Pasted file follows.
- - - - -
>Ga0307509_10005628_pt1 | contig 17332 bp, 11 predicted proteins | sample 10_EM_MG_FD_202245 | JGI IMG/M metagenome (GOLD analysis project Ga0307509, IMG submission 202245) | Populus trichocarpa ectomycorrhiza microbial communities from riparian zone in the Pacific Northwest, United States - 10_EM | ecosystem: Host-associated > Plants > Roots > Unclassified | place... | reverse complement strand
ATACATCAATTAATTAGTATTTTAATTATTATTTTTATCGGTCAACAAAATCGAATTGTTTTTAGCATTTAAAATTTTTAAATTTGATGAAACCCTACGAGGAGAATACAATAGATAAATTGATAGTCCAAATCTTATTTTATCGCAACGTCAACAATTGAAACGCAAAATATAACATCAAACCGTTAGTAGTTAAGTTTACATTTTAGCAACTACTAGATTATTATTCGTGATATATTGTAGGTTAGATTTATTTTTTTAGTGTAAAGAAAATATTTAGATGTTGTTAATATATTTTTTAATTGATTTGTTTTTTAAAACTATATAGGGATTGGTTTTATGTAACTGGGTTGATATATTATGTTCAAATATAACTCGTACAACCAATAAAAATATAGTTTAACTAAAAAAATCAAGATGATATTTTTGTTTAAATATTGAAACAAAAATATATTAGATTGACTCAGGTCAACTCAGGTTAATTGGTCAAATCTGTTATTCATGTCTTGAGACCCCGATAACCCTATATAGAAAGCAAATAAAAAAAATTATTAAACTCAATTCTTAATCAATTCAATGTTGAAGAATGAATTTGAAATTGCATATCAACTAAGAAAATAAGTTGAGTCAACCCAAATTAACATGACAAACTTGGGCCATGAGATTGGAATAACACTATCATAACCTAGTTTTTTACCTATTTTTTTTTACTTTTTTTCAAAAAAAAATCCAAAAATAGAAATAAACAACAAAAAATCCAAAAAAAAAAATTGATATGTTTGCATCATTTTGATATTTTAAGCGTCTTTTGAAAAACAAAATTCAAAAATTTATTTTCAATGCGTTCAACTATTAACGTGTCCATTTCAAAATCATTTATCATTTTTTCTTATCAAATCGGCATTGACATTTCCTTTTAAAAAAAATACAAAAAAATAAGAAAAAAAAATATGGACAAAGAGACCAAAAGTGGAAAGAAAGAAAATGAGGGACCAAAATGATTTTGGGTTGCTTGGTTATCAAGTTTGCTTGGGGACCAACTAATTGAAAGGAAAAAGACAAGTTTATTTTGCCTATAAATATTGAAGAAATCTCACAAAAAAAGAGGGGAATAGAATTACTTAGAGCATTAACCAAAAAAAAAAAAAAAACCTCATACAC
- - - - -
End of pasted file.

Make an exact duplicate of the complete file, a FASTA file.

>Ga0307509_10005628_pt1 | contig 17332 bp, 11 predicted proteins | sample 10_EM_MG_FD_202245 | JGI IMG/M metagenome (GOLD analysis project Ga0307509, IMG submission 202245) | Populus trichocarpa ectomycorrhiza microbial communities from riparian zone in the Pacific Northwest, United States - 10_EM | ecosystem: Host-associated > Plants > Roots > Unclassified | place... | reverse complement strand
ATACATCAATTAATTAGTATTTTAATTATTATTTTTATCGGTCAACAAAATCGAATTGTTTTTAGCATTTAAAATTTTTAAATTTGATGAAACCCTACGAGGAGAATACAATAGATAAATTGATAGTCCAAATCTTATTTTATCGCAACGTCAACAATTGAAACGCAAAATATAACATCAAACCGTTAGTAGTTAAGTTTACATTTTAGCAACTACTAGATTATTATTCGTGATATATTGTAGGTTAGATTTATTTTTTTAGTGTAAAGAAAATATTTAGATGTTGTTAATATATTTTTTAATTGATTTGTTTTTTAAAACTATATAGGGATTGGTTTTATGTAACTGGGTTGATATATTATGTTCAAATATAACTCGTACAACCAATAAAAATATAGTTTAACTAAAAAAATCAAGATGATATTTTTGTTTAAATATTGAAACAAAAATATATTAGATTGACTCAGGTCAACTCAGGTTAATTGGTCAAATCTGTTATTCATGTCTTGAGACCCCGATAACCCTATATAGAAAGCAAATAAAAAAAATTATTAAACTCAATTCTTAATCAATTCAATGTTGAAGAATGAATTTGAAATTGCATATCAACTAAGAAAATAAGTTGAGTCAACCCAAATTAACATGACAAACTTGGGCCATGAGATTGGAATAACACTATCATAACCTAGTTTTTTACCTATTTTTTTTTACTTTTTTTCAAAAAAAAATCCAAAAATAGAAATAAACAACAAAAAATCCAAAAAAAAAAATTGATATGTTTGCATCATTTTGATATTTTAAGCGTCTTTTGAAAAACAAAATTCAAAAATTTATTTTCAATGCGTTCAACTATTAACGTGTCCATTTCAAAATCATTTATCATTTTTTCTTATCAAATCGGCATTGACATTTCCTTTTAAAAAAAATACAAAAAAATAAGAAAAAAAAATATGGACAAAGAGACCAAAAGTGGAAAGAAAGAAAATGAGGGACCAAAATGATTTTGGGTTGCTTGGTTATCAAGTTTGCTTGGGGACCAACTAATTGAAAGGAAAAAGACAAGTTTATTTTGCCTATAAATATTGAAGAAATCTCACAAAAAAAGAGGGGAATAGAATTACTTAGAGCATTAACCAAAAAAAAAAAAAAAACCTCATACAC